For those fans of pure playoff chaos, the masochists who derive extreme pleasure out of the idea of a seven-way tie for one playoff spot, you, like the rest of the contenders this time of year, have a magic number: 81. Once the contenders for the second wild-card spot in the American League start exceeding 81 wins, the dreams of anarchy go with it. The idea of the Minnesota Twins, Los Angeles Angels, Seattle Mariners, Kansas City Royals, Texas Rangers, Tampa Bay Rays and Baltimore Orioles ending up in one giant morass of mediocrity is delicious, if altogether unrealistic.
Buster Olney ESPN Senior Writer Close Senior writer ESPN Magazine/ESPN.com Analyst/reporter ESPN television Author of "The Last Night of the Yankee Dynasty" Follow on Twitter Yu Darvish is known to put pressure on himself and, since he was traded to the Los Angeles Dodgers, there is a sense around that team that he wants to prove himself to his new teammates. The perception in the room is that he wants to demonstrate that he was a worthy addition as a finishing piece to a championship-caliber team. Human nature. As if all of that isn’t enough: Darvish has many tens of millions of dollars on the line as a potential free agent this fall, and the 2017 season hasn’t gone according to plan for him.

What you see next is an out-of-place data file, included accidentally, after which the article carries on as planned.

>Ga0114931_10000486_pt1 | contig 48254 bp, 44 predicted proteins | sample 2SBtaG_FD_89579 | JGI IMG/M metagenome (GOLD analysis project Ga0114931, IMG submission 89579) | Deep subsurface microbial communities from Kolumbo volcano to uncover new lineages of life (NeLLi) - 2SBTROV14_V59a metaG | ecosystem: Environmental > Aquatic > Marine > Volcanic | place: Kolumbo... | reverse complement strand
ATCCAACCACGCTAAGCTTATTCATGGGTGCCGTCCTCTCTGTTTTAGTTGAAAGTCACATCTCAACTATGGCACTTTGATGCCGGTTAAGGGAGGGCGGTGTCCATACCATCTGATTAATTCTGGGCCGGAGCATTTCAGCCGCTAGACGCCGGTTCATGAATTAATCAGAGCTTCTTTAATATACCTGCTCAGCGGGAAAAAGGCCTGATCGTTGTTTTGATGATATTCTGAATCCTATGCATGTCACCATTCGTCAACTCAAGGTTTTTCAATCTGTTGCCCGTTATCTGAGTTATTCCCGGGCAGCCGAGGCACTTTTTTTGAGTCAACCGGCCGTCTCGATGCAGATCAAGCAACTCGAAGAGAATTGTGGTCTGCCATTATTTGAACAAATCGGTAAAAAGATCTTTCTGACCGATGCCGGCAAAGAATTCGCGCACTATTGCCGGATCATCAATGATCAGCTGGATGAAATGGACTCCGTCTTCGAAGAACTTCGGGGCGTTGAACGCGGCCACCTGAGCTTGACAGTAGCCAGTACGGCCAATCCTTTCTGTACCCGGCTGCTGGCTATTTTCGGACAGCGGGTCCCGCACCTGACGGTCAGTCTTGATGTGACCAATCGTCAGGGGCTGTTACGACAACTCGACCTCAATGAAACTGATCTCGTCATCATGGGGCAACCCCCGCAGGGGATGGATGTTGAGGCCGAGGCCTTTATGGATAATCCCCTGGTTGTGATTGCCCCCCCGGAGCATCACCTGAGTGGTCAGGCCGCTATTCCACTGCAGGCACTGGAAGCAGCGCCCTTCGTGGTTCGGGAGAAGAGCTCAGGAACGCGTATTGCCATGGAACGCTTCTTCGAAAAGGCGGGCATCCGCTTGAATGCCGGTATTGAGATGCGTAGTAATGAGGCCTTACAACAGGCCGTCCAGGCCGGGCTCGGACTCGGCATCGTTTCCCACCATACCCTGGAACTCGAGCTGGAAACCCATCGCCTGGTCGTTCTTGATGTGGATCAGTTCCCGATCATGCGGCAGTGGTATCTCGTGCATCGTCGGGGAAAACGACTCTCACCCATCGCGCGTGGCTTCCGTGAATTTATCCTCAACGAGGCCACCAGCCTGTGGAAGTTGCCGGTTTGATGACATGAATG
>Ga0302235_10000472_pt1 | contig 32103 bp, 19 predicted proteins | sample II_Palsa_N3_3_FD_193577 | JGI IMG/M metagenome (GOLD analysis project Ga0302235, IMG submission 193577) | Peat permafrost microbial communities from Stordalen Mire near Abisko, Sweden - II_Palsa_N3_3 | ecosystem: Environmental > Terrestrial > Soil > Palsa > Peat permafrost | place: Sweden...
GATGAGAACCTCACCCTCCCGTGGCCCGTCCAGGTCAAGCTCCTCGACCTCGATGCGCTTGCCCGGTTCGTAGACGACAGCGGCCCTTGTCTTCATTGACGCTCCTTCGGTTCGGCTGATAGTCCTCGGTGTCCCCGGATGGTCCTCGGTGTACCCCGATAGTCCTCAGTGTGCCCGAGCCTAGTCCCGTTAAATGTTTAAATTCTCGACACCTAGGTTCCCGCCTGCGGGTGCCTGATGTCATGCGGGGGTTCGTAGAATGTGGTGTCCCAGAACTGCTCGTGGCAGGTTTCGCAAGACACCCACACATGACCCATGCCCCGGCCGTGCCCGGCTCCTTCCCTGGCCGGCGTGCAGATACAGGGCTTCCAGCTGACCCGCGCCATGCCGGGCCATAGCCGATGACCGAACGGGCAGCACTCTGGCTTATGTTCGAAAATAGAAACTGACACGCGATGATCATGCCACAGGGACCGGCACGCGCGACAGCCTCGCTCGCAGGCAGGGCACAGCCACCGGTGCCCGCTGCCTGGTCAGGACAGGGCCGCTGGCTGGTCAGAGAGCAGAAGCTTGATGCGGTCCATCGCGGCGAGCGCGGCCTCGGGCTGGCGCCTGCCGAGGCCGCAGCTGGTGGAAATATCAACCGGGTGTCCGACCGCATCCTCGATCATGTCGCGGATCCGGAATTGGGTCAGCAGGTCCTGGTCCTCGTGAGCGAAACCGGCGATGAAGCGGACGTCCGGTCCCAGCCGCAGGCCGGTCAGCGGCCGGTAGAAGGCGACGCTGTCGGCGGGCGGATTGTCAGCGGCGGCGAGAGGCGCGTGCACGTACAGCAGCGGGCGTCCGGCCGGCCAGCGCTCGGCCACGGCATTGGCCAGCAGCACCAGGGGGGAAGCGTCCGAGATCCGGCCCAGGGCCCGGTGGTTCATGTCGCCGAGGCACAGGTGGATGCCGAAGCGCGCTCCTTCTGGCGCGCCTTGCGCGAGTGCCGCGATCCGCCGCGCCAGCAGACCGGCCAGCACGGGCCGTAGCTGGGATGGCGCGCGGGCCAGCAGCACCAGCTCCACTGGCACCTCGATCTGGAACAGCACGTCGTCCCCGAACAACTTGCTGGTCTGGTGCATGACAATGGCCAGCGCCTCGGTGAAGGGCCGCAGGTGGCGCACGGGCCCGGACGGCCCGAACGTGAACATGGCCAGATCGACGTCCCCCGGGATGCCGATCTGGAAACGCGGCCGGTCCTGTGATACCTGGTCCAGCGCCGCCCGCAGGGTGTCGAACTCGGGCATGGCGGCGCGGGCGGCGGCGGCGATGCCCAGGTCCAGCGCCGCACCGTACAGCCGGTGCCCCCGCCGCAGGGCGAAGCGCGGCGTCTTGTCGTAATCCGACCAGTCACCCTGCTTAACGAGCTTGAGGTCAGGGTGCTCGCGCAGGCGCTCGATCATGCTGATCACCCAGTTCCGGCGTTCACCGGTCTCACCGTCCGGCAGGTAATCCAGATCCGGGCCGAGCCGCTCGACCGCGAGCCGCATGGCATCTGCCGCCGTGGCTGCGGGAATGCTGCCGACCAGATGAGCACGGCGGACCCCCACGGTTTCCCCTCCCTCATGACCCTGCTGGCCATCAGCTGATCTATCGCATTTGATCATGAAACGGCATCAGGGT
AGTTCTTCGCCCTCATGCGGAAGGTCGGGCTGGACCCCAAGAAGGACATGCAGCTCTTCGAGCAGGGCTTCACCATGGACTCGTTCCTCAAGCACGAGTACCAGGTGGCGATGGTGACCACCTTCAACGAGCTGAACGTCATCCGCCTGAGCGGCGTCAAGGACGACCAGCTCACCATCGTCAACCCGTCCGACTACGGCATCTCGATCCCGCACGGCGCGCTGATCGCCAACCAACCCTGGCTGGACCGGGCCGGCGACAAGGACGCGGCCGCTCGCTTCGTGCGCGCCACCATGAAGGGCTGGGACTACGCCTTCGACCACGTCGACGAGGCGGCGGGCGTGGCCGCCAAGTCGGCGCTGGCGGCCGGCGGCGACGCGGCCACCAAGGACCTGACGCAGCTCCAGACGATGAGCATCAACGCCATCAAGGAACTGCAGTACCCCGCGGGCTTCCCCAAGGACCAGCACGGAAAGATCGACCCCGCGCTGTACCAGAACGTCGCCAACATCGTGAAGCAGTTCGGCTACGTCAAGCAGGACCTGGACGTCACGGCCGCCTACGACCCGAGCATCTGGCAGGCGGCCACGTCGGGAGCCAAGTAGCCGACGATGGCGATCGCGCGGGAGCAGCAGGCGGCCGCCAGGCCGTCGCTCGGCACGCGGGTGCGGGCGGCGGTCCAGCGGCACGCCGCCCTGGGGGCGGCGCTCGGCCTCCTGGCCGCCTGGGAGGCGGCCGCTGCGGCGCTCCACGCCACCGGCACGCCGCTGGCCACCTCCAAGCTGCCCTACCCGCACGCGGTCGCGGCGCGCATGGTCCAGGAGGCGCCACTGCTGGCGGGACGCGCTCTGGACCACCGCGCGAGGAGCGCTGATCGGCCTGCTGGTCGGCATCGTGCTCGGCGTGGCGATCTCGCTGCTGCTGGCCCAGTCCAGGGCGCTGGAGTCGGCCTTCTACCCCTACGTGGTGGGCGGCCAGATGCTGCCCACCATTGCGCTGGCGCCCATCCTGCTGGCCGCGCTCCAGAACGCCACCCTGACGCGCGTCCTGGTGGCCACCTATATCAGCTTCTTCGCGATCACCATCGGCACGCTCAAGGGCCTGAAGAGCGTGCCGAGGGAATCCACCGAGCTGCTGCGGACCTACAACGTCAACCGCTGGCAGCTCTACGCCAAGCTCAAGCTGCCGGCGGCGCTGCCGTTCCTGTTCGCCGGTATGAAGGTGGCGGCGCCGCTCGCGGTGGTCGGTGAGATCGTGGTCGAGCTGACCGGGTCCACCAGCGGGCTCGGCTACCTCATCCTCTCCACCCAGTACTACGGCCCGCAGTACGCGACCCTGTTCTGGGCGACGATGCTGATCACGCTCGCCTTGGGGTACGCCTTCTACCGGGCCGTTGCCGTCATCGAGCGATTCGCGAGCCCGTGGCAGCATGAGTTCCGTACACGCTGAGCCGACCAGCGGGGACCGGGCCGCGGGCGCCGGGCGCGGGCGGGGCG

Editor's note: Take a look back into The Dallas Morning News archives. For almost 50 years, the Texas Rangers baseball team has called the D-FW area home. While many younger people may take the team for granted, older Rangers fans remember how challenging it was to lure a franchise to the region. On Sept. 18, 1962, four Dallasites pleaded Dallas' case to American League's top brass, but president Joe Cronin and his board were less than enthusiastic. Although rumors flew wildly that Kansas City A's owner Charles Finley had his eye on Dallas, no formal request was ever made. At the end of the presentation, any hopes for a 1963 D-FW team were dashed with Cronin's statement that "there is no sentiment